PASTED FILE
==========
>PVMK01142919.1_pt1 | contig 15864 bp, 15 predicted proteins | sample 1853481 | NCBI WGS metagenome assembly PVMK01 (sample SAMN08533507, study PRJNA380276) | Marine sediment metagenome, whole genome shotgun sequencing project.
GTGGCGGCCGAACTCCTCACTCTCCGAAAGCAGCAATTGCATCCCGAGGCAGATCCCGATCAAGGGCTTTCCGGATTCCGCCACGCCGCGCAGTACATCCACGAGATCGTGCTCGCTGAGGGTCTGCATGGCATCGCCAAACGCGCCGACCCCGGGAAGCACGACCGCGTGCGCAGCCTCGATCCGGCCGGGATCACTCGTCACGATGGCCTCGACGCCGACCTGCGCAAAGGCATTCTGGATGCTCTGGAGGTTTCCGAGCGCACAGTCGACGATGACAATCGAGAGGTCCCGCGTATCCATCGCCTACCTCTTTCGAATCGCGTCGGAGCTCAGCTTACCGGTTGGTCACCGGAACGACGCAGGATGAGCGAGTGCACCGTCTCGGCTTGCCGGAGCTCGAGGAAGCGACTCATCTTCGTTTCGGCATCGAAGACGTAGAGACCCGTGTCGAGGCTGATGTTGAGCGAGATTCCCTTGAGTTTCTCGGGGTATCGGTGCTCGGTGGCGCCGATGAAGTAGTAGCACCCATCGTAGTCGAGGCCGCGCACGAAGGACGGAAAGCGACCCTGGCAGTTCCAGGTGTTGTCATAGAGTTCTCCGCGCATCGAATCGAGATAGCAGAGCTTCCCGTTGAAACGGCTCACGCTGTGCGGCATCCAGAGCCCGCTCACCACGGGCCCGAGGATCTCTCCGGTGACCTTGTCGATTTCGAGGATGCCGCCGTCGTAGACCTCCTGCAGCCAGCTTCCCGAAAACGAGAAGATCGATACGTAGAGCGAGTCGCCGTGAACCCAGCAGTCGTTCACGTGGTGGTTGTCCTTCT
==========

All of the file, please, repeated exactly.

>PVMK01142919.1_pt1 | contig 15864 bp, 15 predicted proteins | sample 1853481 | NCBI WGS metagenome assembly PVMK01 (sample SAMN08533507, study PRJNA380276) | Marine sediment metagenome, whole genome shotgun sequencing project.
GTGGCGGCCGAACTCCTCACTCTCCGAAAGCAGCAATTGCATCCCGAGGCAGATCCCGATCAAGGGCTTTCCGGATTCCGCCACGCCGCGCAGTACATCCACGAGATCGTGCTCGCTGAGGGTCTGCATGGCATCGCCAAACGCGCCGACCCCGGGAAGCACGACCGCGTGCGCAGCCTCGATCCGGCCGGGATCACTCGTCACGATGGCCTCGACGCCGACCTGCGCAAAGGCATTCTGGATGCTCTGGAGGTTTCCGAGCGCACAGTCGACGATGACAATCGAGAGGTCCCGCGTATCCATCGCCTACCTCTTTCGAATCGCGTCGGAGCTCAGCTTACCGGTTGGTCACCGGAACGACGCAGGATGAGCGAGTGCACCGTCTCGGCTTGCCGGAGCTCGAGGAAGCGACTCATCTTCGTTTCGGCATCGAAGACGTAGAGACCCGTGTCGAGGCTGATGTTGAGCGAGATTCCCTTGAGTTTCTCGGGGTATCGGTGCTCGGTGGCGCCGATGAAGTAGTAGCACCCATCGTAGTCGAGGCCGCGCACGAAGGACGGAAAGCGACCCTGGCAGTTCCAGGTGTTGTCATAGAGTTCTCCGCGCATCGAATCGAGATAGCAGAGCTTCCCGTTGAAACGGCTCACGCTGTGCGGCATCCAGAGCCCGCTCACCACGGGCCCGAGGATCTCTCCGGTGACCTTGTCGATTTCGAGGATGCCGCCGTCGTAGACCTCCTGCAGCCAGCTTCCCGAAAACGAGAAGATCGATACGTAGAGCGAGTCGCCGTGAACCCAGCAGTCGTTCACGTGGTGGTTGTCCTTCT